Roth IRA Conversion Withdrawal Question

I have a question that seems relatively straightforward but I can’t seem to find an answer to it. Assuming you’ve met the 5 year rule, Roth Contributions can be withdrawn anytime penalty free but I can’t seem to figure out how that works for Conversions.

For example, say I contribute $1,000 to a Traditional IRA, it makes $500 in interest, and then I convert that to a Roth IRA and pay the taxes with separate funds. Now I have $1,500 in the Roth IRA account, what portion of that could I theoretically withdraw penalty free?

$0 - Because conversions don’t count as contributions?
$1,000 - Because that was the contribution amount in the original account before the conversion?
$1,500 - Because conversions count as contributions regardless of the original source?

Any advice is appreciated.

Hi @nmsueagle,


Roth conversions are considered contributions. They do not affect your normal contribution limits.

Each conversion is controlled by a 5 year clock, similar to the one created when initially opening the Roth IRA.

If you are 59.5 or older, the “New Roth IRA” clock would still apply while the “Roth Conversion” clock does not apply over 59.5.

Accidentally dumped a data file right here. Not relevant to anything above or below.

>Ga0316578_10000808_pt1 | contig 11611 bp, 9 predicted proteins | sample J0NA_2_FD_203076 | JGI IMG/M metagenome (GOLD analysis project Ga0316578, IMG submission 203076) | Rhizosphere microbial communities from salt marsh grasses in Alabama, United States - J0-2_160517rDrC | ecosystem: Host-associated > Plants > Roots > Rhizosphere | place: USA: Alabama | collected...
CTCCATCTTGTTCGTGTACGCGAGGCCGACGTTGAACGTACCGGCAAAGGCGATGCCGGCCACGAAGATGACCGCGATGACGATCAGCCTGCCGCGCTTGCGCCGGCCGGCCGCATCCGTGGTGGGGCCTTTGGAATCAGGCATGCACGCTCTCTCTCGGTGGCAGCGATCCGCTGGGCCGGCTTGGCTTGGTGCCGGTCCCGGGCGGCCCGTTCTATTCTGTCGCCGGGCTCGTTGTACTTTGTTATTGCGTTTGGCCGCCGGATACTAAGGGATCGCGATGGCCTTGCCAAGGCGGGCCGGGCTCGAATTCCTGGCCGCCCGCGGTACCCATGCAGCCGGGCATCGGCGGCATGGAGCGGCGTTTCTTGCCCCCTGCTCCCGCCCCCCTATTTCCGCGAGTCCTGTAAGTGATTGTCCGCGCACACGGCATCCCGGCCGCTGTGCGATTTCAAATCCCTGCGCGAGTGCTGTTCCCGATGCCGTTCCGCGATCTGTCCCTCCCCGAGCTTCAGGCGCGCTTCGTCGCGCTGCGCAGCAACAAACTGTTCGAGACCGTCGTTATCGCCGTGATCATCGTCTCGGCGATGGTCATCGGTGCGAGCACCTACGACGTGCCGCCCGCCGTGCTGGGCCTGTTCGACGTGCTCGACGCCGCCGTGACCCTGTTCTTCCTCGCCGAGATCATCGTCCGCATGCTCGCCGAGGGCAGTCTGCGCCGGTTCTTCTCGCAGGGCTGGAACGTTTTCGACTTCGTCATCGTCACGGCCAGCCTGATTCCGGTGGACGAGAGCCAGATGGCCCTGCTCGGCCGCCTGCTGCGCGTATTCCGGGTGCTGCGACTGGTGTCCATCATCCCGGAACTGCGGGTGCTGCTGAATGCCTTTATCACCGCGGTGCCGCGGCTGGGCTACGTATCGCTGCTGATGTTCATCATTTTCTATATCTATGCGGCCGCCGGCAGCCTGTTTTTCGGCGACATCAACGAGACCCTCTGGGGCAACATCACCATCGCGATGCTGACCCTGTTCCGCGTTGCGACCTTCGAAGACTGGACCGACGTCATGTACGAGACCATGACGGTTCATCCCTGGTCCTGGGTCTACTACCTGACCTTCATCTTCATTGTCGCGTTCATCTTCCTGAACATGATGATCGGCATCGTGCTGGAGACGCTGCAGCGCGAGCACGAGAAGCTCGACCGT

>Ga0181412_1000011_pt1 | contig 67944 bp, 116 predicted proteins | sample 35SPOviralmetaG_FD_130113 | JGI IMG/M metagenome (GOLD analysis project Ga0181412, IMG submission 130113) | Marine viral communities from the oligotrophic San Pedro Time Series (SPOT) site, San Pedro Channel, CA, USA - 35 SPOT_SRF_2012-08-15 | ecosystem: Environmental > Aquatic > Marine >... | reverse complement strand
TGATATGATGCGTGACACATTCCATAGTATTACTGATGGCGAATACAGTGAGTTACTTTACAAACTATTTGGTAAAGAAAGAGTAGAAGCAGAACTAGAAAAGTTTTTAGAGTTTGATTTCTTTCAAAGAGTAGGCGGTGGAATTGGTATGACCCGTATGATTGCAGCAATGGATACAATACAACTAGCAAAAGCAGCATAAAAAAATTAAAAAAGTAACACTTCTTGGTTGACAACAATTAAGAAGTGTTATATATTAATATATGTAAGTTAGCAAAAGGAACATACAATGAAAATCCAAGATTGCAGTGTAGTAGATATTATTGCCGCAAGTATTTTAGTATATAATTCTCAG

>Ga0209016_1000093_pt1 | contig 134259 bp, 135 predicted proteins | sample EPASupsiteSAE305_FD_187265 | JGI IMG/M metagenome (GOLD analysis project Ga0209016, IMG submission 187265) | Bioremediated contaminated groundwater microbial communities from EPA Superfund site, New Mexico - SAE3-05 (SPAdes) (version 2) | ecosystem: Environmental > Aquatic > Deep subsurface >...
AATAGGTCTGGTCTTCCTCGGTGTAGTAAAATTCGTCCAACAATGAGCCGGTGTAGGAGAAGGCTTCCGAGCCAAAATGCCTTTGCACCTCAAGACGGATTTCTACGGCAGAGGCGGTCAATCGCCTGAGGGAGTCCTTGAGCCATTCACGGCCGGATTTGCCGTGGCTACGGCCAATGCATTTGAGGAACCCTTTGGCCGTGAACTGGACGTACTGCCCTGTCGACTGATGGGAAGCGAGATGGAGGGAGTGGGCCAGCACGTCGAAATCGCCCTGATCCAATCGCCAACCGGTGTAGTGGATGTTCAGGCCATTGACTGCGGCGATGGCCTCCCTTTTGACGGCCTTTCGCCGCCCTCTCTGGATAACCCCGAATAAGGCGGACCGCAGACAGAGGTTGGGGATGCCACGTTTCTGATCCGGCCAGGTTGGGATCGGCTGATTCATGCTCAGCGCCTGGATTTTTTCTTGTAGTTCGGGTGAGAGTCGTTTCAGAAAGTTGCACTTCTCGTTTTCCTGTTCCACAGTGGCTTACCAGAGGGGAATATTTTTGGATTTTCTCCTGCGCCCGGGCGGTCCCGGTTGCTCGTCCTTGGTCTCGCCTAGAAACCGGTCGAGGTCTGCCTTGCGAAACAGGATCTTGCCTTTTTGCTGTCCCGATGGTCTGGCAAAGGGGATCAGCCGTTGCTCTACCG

The order of withdrawal for a Roth IRA is:

  1. Normal Contributions.
  2. Taxable Conversions.
  3. Non-taxable Conversions.
  4. Earnings.

Does that help you?

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Yes, thanks, that helps. I knew about the separate 5 year clock for each Roth conversion but had forgotten. These conversions are well in the past so that’s not an issue, I was just trying to understand if I need to go back and figure out the portion of contributions to earnings in the previous account before the Conversion. It sounds like I do not have to, I can just consider it all contribution at the time of the conversion and there would only be potential penalties on any interest earned since then.

Thanks for the help!

Not exactly. You still have to follow the ordering rules for distributions that are detailed in IRS Pub 590-B ( Those rules require you to take out contributions first, and then, beginng with the oldest year, take out coversions by year. You will need to document this all on Form 8606, which is also required to be filed each year you do a conversion. It will be very useful to you to get the last Form 8606 you filed. If you have not filed a Form 8606, you need to file one that documents the connversions prior to taking any early distributions.